Alexis Edenfield, Savanah Hofstetter and Caitlin Haab play out their assigned roles in “Role with it: A Workshop on Gender Roles and Expectations,” presented by Kate Spike’s Language Variation class.
Story by Megan Good
Photos by Meg Short
Every spring at Bluffton University, classes are cancelled for Civic Engagement Day, and students, faculty and staff attend presentations and activities that revolve around specific topic. This year’s theme was gender.
Students are not required to attend the presentations, though their professors may encourage them to go to presentations offered during their normal class time. This year, the presenters and the topics they presented on included “The Beaver Monologues,” heteronormativity and the economics of gender.
Some presentations were led by Bluffton students, while others were presented by faculty and staff. Jonathan Gottschall was the keynote speaker for the evening presentation on the relationship between aggression in mixed martial arts and gender stereotypes.
Sophomore Justina Fuqua said she enjoyed seeing students present on topics they are passionate about.
“I wish that there were more students presenting,” Fuqua said. “I like seeing students involved in the lectures.”
Fuqua was part of a panel that presented on “The Beaver Monologues.” The group, lead by senior Rebecca Juliana, brought the stories and struggles of Bluffton women to life through theatre.
“We talked about our experiences being part of the monologues,” said freshman Victoria Sinift, who was also a part of the panel. “People who had been in ‘The Vagina Monologues’ last year compared it to what it that had been last year. We talked about why ‘The Beaver Monologues’ are important.”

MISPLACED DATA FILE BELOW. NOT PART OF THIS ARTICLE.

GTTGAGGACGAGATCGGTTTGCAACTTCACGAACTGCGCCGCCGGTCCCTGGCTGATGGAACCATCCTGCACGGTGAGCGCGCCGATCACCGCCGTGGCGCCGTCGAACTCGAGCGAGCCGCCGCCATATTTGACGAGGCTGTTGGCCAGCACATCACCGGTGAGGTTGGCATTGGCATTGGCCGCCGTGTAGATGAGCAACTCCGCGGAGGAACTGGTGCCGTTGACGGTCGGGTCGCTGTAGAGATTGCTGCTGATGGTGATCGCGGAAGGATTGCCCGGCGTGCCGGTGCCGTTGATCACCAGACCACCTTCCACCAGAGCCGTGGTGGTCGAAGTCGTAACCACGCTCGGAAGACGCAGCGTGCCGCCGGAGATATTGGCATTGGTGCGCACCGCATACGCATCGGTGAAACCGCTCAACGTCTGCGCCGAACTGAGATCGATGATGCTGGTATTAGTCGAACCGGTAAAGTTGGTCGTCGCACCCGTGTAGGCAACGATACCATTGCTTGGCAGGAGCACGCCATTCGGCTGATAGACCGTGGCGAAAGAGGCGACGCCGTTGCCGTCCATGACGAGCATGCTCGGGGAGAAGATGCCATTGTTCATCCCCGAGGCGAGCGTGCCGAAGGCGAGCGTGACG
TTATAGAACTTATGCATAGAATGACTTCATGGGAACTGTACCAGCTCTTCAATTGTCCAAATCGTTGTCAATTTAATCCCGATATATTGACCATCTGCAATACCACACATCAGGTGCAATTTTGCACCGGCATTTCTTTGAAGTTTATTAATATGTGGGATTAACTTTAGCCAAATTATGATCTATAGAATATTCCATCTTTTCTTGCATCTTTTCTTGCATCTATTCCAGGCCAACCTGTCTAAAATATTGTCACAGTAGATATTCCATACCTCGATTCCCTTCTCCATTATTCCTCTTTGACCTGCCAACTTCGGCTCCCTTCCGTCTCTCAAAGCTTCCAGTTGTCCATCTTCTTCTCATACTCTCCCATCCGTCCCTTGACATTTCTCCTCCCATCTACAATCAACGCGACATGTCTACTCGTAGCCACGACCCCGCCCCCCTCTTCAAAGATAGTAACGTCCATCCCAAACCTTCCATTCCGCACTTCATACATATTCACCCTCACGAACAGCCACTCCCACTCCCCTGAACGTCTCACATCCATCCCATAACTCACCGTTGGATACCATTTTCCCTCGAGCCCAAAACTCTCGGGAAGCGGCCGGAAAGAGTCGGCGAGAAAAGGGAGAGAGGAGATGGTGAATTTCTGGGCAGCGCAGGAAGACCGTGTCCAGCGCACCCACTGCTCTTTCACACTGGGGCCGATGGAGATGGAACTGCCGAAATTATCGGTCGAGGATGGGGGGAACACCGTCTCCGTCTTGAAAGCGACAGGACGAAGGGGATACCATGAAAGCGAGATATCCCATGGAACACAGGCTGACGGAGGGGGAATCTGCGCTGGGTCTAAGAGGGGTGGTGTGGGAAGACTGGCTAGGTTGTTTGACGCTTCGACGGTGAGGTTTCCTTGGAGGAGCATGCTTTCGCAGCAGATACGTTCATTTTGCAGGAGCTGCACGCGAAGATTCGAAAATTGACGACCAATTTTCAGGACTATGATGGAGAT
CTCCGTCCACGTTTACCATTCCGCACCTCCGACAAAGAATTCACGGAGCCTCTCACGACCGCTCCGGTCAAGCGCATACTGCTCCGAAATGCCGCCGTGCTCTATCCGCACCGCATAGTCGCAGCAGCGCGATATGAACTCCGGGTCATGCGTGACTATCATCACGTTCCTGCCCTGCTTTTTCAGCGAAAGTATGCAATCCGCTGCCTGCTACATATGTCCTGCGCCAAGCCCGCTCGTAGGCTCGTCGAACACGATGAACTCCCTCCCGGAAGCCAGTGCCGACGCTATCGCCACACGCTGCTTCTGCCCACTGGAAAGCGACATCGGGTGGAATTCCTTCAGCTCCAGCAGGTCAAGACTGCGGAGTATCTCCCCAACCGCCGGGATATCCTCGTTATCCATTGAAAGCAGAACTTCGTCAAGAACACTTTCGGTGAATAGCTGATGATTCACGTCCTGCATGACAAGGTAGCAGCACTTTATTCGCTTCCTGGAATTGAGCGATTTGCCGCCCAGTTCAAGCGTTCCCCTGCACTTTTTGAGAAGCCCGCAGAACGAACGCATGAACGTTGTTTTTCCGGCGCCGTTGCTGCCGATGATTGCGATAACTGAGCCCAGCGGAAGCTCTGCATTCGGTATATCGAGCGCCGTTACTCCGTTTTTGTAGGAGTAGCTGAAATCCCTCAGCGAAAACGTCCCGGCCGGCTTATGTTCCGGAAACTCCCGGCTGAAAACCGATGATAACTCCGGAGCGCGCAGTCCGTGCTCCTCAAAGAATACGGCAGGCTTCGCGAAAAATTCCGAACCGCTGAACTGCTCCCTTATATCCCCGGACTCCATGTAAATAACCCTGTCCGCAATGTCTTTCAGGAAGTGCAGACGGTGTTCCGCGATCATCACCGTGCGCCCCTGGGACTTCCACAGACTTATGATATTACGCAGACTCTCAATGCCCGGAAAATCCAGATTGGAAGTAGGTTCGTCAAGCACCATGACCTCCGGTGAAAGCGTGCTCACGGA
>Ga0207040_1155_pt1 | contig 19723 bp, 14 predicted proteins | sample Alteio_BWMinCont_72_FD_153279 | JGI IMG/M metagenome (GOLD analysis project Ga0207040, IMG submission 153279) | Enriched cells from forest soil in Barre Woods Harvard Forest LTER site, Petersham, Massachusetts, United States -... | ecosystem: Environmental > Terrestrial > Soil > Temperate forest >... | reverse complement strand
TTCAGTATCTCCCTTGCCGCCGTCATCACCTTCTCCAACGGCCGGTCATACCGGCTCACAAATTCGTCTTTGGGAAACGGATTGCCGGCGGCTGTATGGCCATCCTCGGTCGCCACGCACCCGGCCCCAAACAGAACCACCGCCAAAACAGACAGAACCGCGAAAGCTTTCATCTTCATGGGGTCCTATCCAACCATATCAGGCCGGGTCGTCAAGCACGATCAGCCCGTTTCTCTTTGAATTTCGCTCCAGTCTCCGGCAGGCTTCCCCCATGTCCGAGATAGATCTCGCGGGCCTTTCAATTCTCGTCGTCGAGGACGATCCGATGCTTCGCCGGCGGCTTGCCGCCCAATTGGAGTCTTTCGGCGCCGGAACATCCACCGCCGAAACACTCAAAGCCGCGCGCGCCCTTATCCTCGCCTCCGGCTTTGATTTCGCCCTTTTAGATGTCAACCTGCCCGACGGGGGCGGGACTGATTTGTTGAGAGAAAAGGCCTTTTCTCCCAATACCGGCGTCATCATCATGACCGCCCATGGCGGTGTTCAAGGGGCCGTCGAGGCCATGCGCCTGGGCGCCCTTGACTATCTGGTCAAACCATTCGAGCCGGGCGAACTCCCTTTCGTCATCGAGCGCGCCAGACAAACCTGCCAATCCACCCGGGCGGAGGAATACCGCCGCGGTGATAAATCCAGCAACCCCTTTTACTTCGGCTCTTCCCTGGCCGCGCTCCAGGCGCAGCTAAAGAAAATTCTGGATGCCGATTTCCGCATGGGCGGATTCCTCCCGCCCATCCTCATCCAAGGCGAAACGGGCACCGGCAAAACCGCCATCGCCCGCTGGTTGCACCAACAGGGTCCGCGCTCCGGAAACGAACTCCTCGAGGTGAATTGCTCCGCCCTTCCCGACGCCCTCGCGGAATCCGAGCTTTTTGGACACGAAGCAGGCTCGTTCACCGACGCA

Fuqua said she is among the many students who enjoy going to the different events. Her favorite event this year was the presentation on a love triangle in classical music.
“It was about Clara Schumann, Robert Schumann and Johannes Brahms and gender inequality in music at that time,” Fuqua said. “I love the Brahms-Schumann love triangle. It’s like my favorite love story ever.”
Fuqua said she likes Civic Engagement Day because she finds the events interesting, although she wishes more of the events offered arts and lectures credit aside from the evening event. Arts and lecture credit would give students more of an incentive to go to the events and help those who are struggling to get all their credits, she said.
Sinift, however, is not taken by the prospect of Civic Engagement Day.
“I don’t like it at all,” Sinift said. “I feel like they’re trying to force students to be a part of something that most students are going to ultimately end up tuning out.”
Fortunately for students like Sinift, the theme for Civic Engagement day changes every year. Next year’s theme will focus on creativity and the arts.